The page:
A contented mind is the greatest blessing a man can enjoy in this world. – Joseph Addison
What three things make you most happy?
Were you able to answer that easily?
I was at a lovely wedding party last week with a group of work colleagues. A great wee band called Hitched played such a variety of songs that the dance floor was always busy.
We got talking about how much we all still loved dancing, how happy that made us. From there the conversation moved to the three things that made each of us most happy. Money didn’t feature at all, and the most common answers included dancing, good wine/cocktails, great sex, love and music. Given the other things that ended up on the list, clearly happiness is an individual thing, as some answers brought puzzled looks from some and nods of appreciation from others. Things like Dolly Parton, Peter André, shoes, good food, the smell of cut grass, hill-walking in a glen on a summer’s day, iPods and books.
What was more surprising was that a few people couldn’t think of their top three, or even three things that made them happy at all. It wasn’t something they had thought about, and I can’t quite get my head around that.
If you don’t know what makes you happy, how can you create more of what you want in your life?
My favourite conversation was with a woman who had spent some great nights over the past few years “learning” French from a French mum at her kid’s school, helped by copious amounts of wine. Good wine, mind, that brought with it good times.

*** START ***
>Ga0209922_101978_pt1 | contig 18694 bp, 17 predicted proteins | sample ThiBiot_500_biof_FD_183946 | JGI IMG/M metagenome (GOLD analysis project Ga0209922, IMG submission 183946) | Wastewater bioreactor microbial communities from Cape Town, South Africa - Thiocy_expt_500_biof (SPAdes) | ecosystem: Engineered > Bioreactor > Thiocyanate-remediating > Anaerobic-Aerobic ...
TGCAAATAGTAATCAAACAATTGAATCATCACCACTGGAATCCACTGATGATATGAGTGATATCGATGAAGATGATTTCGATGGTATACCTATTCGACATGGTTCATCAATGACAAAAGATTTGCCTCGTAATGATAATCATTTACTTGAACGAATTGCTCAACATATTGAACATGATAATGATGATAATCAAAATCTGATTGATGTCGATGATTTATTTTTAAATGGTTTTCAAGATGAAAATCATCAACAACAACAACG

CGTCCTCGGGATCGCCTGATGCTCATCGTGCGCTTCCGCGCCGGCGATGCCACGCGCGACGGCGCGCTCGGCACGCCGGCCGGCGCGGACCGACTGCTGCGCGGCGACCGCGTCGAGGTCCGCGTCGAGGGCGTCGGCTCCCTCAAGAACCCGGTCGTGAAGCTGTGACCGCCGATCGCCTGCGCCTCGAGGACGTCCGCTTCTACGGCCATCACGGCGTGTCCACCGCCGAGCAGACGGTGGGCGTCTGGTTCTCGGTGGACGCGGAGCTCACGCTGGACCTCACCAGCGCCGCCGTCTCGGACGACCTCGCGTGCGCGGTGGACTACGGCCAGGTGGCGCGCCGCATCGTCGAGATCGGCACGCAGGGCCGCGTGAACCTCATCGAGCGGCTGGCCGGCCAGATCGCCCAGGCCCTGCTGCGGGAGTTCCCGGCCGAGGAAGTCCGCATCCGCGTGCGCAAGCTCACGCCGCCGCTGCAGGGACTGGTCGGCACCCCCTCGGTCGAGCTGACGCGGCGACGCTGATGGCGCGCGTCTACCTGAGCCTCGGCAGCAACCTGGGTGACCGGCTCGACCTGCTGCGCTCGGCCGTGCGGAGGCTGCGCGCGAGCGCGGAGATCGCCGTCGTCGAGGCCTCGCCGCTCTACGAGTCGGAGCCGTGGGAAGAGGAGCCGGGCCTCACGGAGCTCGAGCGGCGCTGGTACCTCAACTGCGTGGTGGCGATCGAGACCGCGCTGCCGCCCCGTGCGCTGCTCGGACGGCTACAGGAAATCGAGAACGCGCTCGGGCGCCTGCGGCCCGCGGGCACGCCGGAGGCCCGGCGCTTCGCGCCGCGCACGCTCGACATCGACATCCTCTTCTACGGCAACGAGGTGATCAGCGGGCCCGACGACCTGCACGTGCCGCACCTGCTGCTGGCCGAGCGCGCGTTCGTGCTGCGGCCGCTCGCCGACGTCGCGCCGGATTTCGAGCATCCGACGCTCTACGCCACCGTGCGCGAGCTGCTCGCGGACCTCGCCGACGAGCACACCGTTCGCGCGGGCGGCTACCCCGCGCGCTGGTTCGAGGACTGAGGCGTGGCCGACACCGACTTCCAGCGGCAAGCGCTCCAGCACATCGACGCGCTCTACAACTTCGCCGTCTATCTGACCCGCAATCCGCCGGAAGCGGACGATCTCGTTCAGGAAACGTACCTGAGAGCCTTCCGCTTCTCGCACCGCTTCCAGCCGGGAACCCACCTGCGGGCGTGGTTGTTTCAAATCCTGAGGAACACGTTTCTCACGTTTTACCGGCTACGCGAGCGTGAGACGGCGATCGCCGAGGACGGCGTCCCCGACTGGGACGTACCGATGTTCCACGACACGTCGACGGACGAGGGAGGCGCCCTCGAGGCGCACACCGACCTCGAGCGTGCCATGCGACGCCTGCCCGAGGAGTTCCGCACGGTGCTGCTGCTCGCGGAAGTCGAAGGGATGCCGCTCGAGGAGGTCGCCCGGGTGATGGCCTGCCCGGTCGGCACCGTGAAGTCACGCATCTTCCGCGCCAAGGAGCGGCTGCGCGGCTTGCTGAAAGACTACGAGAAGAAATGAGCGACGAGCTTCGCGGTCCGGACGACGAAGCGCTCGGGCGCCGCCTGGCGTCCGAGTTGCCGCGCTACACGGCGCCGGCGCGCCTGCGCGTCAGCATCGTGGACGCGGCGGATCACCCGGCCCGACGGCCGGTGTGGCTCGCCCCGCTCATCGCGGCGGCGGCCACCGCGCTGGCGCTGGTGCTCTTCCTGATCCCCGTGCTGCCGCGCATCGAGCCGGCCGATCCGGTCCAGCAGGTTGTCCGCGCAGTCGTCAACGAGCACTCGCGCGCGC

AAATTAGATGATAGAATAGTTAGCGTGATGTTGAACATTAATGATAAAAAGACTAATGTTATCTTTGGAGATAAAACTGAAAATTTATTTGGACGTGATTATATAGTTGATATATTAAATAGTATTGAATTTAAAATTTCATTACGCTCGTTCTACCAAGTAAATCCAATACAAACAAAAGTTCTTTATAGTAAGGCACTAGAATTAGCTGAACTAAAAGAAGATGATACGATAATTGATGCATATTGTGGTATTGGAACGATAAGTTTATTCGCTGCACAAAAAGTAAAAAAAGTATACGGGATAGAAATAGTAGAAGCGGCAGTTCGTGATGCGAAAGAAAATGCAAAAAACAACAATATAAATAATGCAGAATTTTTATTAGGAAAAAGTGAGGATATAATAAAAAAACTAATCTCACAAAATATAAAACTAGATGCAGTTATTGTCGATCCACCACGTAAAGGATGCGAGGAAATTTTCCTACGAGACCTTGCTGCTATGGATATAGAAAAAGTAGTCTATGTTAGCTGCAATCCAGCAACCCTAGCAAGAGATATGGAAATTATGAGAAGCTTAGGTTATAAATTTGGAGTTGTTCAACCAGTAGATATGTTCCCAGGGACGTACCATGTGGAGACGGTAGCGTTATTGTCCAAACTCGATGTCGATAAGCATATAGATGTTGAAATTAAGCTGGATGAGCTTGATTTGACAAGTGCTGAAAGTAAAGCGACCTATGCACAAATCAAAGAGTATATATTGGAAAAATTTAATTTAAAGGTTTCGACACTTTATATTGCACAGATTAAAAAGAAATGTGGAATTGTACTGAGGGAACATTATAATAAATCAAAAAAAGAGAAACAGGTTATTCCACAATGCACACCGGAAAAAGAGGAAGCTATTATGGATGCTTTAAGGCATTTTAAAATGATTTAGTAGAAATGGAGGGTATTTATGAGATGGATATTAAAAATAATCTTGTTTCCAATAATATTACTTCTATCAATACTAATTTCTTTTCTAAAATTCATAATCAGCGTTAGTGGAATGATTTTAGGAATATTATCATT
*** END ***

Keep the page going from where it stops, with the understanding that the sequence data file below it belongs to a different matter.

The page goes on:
Dancing was up there in her top three. She reeled off her list instantly – and the third item definitely started us talking: she said she was really happy on a dry day when her washing was all pegged out and just blowing in the wind.
It was the little things that made her really happy, she said. A newly bathed child, all rosy cheeked; her garden, even though she wasn’t a gardener; folk music most of the time with some Dolly Parton thrown in for good measure. It was a meal cooked well, time spent with her children and husband or with her wider family at a get-together and singalong, or a walk in her part of Glasgow. She said she didn’t have a bucket list. It wasn’t that she didn’t fancy travelling to far-flung places or doing certain things, but that wasn’t her priority. She was content and she was happy.
Contentment is hugely under-rated in a world that seeks happiness in the next thing, person or experience, where it’s already growing under your nose if you just stopped long enough to look.
What are the top three things on my list? I find it hard to whittle it down, so in the end I asked myself what were the three things I would miss most if they weren’t here because of the happiness they bring me? My answer is home/family, being by the sea and books.
What about you?